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The Social And Economic Characteristics Of The Mongol Empires And The Islamic Caliphates

1152 words - 5 pages

Both the Mongols and the Muslim Caliphates had similar beginnings. Each of these cultures rose from unexpected origins. The Muslim Caliphates and the Mongols share certain characteristics unexpected of such different cultures. The Caliphates relied on the Persians to govern their territories while Genghis Khan demanded complete and undisputed loyalty to himself from his followers. Yet, under both of these cultures trade flourished and people were organized into very specific groups with certain rights.
The unexpected origins of these two civilizations are like two branches of the same tree. Mohammed united some Arabic clans under Islam and fought to unite the rest under Islam. After the death of Mohammed, there were caliphs chosen to rule over the empire. At first, it was only certain people but, eventually, it became ruled by dynasties. These dynasties went on to rule much of the Middle East. A very similar thing happened under Genghis Khan and the Mongols. Genghis Khan united the tribes of Mongolia and began military invasions all around Mongolia. Another similarity of these empires was the divisions in them. The Caliphates had the Rashidun, Umayyad, Abbasid, and the Fatimid Caliphates. The Mongols had the Yuan Empire in China, the Jagadai in Central Asia, the Golden Horde in Russia, and the Il-khan Empire in Iran. Without definite successors, these empires were divided among the many heirs.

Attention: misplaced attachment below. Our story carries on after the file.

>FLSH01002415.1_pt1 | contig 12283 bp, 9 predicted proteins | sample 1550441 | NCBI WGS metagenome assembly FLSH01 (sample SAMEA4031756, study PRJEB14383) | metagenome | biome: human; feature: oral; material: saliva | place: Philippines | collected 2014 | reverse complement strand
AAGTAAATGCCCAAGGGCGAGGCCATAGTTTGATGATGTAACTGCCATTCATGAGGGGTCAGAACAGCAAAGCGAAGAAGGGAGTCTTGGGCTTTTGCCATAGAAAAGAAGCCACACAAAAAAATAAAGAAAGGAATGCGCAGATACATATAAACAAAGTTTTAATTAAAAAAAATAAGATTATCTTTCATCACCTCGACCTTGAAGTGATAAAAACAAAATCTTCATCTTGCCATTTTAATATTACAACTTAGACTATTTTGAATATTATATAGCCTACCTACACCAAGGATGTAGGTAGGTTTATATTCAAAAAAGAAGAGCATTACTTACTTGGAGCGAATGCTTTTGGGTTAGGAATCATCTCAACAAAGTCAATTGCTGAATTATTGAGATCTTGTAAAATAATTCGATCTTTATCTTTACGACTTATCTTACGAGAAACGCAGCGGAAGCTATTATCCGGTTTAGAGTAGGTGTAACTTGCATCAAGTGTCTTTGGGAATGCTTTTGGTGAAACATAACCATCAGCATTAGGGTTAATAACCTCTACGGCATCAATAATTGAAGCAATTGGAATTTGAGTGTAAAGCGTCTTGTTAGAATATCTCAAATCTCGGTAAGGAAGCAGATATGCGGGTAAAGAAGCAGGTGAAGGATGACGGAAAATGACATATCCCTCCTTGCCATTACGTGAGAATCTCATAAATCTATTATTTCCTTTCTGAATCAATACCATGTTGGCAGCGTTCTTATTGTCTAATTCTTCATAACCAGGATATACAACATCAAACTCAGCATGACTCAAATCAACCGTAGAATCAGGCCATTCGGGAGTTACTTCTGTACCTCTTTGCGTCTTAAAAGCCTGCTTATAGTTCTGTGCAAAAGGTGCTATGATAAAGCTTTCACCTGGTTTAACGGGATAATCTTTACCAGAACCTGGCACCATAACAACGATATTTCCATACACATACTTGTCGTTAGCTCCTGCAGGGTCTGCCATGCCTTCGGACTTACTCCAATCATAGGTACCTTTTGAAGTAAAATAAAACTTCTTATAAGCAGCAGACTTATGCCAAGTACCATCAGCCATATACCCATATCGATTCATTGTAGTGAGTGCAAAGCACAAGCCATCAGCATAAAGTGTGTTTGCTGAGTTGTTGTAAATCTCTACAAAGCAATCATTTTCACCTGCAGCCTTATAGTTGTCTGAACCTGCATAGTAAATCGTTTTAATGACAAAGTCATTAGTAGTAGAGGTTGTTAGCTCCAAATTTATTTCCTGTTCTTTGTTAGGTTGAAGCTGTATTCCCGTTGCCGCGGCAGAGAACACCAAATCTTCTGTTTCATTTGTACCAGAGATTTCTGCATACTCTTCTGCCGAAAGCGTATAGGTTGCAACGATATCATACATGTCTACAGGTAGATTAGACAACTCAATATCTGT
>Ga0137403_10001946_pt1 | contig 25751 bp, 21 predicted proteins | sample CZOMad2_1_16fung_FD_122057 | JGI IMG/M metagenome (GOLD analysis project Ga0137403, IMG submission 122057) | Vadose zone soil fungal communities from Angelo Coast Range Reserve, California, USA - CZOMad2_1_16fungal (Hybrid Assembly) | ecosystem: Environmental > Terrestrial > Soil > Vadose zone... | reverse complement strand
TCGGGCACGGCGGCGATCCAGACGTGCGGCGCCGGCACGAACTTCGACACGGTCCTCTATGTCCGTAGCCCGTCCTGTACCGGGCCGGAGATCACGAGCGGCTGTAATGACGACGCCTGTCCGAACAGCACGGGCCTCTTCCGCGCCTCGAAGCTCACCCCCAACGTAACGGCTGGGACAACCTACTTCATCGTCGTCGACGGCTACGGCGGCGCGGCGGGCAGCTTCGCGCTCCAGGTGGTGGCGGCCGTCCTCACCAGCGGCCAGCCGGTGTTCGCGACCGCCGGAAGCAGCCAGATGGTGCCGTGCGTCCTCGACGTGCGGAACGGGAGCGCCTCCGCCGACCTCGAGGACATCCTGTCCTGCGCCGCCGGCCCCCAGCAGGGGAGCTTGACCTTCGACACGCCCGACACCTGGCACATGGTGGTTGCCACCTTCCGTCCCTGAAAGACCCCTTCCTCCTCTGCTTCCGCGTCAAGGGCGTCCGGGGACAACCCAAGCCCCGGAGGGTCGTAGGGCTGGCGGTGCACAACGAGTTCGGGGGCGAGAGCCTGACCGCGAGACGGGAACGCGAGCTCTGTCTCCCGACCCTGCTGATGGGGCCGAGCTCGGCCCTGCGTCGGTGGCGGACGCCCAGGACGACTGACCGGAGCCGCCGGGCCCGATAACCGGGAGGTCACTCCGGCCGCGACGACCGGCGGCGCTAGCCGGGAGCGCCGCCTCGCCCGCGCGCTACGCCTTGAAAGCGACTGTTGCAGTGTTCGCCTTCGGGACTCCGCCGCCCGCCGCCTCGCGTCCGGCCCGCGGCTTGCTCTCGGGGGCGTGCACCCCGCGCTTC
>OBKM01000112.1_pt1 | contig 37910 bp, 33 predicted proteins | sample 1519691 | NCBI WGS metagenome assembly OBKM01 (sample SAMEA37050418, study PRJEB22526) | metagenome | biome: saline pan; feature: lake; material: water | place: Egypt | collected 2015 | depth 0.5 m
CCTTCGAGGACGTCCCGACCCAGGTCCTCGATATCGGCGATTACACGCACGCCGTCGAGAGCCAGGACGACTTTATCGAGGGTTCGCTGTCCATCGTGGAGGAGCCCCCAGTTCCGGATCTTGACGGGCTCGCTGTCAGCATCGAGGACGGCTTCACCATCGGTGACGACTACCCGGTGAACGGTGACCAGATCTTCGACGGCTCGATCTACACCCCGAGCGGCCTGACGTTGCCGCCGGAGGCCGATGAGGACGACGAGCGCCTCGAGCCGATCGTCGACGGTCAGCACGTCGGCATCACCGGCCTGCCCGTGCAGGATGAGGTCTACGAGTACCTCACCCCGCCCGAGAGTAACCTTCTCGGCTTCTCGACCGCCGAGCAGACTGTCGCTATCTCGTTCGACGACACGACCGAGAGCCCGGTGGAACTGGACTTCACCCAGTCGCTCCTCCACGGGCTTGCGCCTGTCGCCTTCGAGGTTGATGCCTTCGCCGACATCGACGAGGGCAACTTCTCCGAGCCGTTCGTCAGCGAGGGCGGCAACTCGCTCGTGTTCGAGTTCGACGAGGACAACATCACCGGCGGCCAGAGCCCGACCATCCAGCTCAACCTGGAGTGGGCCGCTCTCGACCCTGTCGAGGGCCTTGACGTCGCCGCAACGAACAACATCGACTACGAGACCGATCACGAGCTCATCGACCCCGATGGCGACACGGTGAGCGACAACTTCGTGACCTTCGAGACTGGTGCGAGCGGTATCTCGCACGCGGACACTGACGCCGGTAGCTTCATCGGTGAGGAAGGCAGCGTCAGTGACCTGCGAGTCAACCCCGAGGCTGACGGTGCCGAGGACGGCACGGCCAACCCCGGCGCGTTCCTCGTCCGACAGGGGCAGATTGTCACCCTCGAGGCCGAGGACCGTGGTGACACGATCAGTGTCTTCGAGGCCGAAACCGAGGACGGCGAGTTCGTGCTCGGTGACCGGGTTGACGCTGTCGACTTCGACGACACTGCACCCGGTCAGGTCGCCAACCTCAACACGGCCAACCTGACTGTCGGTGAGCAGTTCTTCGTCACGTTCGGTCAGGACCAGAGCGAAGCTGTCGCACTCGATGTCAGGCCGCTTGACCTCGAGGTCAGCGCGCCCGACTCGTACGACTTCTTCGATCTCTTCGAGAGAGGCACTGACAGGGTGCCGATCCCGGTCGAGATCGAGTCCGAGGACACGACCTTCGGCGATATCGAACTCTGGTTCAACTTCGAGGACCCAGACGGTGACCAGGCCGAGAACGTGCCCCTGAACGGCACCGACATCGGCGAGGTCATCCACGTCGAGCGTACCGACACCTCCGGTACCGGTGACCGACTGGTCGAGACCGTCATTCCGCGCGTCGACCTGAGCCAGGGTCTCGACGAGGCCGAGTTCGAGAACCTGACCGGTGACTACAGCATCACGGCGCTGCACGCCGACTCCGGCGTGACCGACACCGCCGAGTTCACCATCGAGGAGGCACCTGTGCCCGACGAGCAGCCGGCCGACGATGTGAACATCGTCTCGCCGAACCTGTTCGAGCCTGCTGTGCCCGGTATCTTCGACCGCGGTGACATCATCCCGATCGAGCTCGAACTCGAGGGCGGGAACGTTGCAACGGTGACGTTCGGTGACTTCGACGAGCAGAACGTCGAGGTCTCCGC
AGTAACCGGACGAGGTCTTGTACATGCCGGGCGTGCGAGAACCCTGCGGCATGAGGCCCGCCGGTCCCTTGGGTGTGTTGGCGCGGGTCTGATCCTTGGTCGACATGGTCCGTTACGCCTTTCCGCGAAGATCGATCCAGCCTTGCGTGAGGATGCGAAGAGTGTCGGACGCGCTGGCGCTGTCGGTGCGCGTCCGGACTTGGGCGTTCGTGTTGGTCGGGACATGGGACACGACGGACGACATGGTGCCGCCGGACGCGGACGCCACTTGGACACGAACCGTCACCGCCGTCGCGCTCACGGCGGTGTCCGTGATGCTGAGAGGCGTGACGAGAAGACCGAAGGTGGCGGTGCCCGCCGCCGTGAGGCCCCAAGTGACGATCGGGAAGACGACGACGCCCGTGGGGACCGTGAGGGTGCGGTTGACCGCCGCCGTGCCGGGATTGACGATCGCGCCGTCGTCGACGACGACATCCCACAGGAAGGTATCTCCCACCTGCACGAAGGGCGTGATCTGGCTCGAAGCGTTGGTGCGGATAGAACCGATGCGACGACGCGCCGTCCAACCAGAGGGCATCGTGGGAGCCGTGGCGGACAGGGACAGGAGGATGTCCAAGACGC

A stark difference between these two political entities is how these governments fell. The Mongol Empires split as the heirs of Genghis Khan fought over whom should rule and ultimately fell after years of ruling many peoples and being at the maximum size it could rule. The Yuan Empire in China fell when rebellions began and Zhu Yuanzhang, a Chinese leader, overthrew them and Mongol rule everywhere else began to dissipate. The Black Death devastated the Mongol Khanates and gave local peoples the chance they needed to reclaim their territories and they did. The Muslim Caliphates was not as a clear and defined fall like the Mongols, the Caliphates fell for numerous reasons. One reason for the decline of Caliphate was that there was not the binding fear that they might be overthrown when Muslims were the minority. This absence of fear coupled with the problems that arose with ruling such a vast empire, the Caliphate did not have as much power as it had before. This led to the use of Turkic slaves as a standing army. They were expensive and gained power over the caliphs and the Abbasid Caliphate slipped away under rule from the Buyid princes then the Seljuk Turks.
The Caliphates never gained that sort of power again and mingled in with the ruling countries. The Mongols faced a very similar demise to the Muslim Caliphates. Yet, the routes each of these empires took while in power were very different. The Mongols were much more militarized and independent than the Caliphates. The Caliphates relied heavily on Persian bureaucrats as shown by the proximity of...

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